Sunday, October 14, 2012

On "Big Rock Candy Mountain" by Wallace Stegner ****

When Bluebirds Sing from Lemonade Springs, a book of essays that I read of Stegner's, turns out to be a quote from this novel. I love that book of essays. I love Stegner's nonfiction. But I had yet to try my hand at one of his novels. I'd intended to for a long while, but it took over a decade to do so.

What can I say? I think I prefer the nonfiction. I wasn't crazy about this novel, though like many a good book, my interest in grew along with my knowledge of the characters such that I actually did have some concern about what was happening by the book's end. What I figure probably got me a little tired of the book toward the beginning was Stegner's ability to set a scene. That is, he'd set a scene and walk us through it, and often, that scene wasn't that interesting or unique and hardly seemed worth so much detail. I'm thinking, specifically, of the trip by the couple at the center of the story to the carnival: where they ride a Ferris wheel, play games for prizes, and so on--all the things one would expect.

But there are levels of complexity to this book that redeem it in some very great ways. One thing I did enjoy reading about was the relationship between the main couple--how difficult a marriage can be and the sacrifices that are made to sustain it. The woman in the book falls for a man who is very much a man's man--lives on the edge, wants always to be on the go, to move to next big thing--but as she get older, she comes to resent a lot of that adventurous spirit of his, since she just wants to be settled, especially for the kids' sake. There are a lot of fights. She had a chance, when younger, to marry a guy who was very settled and responsible and possibly a better potential husband but he was boring to her; at times, she regrets her decision, but generally, her passion for her (and then much later her duty toward) husband manages to keep her with him or to always make her return (and vice versa, since he leaves and comes back a few times too). Of course, as one passage in the novel makes plain: we often long for what we don't have--another wife at one point talks about how she wishes her husband would move the family about more; she grows tired of living on the same farm year round, year after year.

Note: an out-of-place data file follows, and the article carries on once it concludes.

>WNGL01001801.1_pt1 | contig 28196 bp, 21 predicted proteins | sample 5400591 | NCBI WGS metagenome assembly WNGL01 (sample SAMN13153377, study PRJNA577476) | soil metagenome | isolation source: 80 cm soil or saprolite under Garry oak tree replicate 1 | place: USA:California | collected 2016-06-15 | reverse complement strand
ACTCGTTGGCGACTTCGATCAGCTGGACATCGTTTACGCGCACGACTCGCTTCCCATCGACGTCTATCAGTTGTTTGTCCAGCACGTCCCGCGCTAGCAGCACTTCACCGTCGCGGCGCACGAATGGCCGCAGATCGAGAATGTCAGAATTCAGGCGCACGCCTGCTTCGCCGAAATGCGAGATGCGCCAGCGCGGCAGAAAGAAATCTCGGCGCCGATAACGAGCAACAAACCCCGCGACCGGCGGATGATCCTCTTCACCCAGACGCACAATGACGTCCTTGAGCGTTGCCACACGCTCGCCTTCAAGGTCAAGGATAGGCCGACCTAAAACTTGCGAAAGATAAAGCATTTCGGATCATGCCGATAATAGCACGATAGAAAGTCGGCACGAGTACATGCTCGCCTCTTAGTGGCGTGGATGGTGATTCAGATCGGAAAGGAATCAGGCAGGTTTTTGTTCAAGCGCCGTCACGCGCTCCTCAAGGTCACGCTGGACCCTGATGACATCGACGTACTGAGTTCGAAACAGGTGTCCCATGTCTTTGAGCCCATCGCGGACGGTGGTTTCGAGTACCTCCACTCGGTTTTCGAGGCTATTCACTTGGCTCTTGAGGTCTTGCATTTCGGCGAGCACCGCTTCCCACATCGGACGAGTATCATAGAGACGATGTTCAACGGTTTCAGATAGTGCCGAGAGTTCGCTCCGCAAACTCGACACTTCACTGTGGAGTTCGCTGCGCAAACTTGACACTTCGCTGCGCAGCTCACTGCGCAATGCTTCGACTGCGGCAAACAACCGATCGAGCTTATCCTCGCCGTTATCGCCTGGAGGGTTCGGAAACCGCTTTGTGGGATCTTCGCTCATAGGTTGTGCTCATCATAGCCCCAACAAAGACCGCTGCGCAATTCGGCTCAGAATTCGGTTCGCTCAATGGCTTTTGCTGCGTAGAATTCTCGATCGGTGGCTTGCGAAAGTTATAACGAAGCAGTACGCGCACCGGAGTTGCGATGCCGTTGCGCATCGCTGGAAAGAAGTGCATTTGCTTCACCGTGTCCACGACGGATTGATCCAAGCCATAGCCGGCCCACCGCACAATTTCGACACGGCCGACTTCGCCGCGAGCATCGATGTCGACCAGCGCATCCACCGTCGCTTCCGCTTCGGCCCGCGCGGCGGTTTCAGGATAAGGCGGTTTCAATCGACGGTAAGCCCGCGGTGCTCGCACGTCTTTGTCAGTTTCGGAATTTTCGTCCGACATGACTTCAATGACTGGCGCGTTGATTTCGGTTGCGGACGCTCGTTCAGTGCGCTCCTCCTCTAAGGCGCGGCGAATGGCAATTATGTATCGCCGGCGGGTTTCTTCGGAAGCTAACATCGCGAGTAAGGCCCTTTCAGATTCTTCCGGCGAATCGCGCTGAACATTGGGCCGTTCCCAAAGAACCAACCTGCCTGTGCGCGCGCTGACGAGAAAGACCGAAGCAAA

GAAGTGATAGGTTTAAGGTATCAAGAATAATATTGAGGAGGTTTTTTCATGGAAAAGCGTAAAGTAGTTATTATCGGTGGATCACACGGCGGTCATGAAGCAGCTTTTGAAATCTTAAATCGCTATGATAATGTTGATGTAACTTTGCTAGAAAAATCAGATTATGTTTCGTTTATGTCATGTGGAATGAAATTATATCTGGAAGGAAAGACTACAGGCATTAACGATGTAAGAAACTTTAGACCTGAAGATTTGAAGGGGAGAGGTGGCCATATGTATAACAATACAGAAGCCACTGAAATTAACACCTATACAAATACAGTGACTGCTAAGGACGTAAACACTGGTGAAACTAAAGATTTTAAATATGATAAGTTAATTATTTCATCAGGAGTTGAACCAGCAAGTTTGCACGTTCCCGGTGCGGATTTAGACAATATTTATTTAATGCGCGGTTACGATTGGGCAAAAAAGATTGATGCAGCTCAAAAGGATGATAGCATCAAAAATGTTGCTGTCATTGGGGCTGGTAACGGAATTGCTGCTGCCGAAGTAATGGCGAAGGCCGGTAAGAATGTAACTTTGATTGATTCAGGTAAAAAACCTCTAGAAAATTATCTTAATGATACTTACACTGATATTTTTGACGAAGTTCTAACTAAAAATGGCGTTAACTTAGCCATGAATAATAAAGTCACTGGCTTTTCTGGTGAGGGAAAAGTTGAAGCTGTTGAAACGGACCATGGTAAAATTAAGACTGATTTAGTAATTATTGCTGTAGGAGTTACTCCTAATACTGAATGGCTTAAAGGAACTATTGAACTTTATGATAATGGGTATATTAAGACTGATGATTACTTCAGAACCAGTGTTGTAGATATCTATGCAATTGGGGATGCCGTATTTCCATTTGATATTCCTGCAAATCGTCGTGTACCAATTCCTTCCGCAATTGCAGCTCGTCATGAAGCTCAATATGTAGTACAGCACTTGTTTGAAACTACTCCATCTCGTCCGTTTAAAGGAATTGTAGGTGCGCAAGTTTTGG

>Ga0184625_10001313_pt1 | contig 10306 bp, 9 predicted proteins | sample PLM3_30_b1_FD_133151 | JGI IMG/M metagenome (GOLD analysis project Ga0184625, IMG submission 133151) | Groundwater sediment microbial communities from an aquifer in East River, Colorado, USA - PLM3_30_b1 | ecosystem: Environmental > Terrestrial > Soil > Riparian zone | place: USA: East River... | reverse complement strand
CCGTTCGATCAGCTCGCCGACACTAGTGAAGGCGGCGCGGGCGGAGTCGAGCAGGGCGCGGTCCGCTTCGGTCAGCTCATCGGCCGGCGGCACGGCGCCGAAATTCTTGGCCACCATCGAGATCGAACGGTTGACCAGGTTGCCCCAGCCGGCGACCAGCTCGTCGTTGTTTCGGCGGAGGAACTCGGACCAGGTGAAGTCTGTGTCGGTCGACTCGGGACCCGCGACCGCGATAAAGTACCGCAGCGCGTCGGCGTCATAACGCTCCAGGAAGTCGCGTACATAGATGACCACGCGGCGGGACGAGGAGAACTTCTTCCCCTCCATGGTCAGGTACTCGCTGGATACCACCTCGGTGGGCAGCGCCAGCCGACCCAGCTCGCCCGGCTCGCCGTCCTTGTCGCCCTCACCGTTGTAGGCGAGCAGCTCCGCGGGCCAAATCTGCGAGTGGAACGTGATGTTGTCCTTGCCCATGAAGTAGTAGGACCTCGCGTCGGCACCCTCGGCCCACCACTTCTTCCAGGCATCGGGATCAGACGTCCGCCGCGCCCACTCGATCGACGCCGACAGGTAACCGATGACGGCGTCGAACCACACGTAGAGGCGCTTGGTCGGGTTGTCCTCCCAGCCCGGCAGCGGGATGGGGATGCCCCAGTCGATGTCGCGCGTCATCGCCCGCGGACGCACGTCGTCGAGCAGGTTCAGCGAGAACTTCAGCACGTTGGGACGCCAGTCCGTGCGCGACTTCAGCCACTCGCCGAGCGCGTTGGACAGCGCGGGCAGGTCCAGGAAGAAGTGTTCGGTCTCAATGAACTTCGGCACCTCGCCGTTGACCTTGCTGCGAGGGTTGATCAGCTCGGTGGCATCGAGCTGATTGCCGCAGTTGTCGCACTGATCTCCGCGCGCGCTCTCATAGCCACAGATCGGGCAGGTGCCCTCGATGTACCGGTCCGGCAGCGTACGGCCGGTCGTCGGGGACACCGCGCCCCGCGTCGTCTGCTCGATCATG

The novel is, at heart, about this relationship, and about the two sons that come out of that relationship. The man at the center of the story lives not only a dare-devil-like life, he also leads a life that is often full of illegal dealings in the context of his constant search for the "Big Rock Candy Mountain"--easy riches. But nothing is easy, it seems. By the time the latest wealth-making fad comes to his attention, someone else has inevitably claimed exhausted its potential.

The novel is also one of contradictions, for as we stick with the characters through their lives, we begin to see that those who seem the most tough are in fact the weakest, and those who seem the weakest are in fact the toughest. The oldest son cracks up, loses a chance at a promising career, and squanders his life. The youngest son, meanwhile--too dependent on Mom--goes on to a great education. The daredevil husband becomes a drunk; the wife sticks with the husband at his worst and faces death stoically, still showing love for others rather than feeling sorry for herself.

The novel in a way is also about the frontier--or more precisely, about what happens to pioneer men when the frontier no longer exists. The husband wants the big rock candy mountain but he can't handle the fact that it no longer exists, and in a more telling passage, when he seems on the cusp of having it, can't handle it when he might very well have found it. What, after all, does the pioneer man do when he makes the frontier into a safe place called home? If masculinity is defined as "greatness," then it is too much for the men in this novel to bear.

No comments: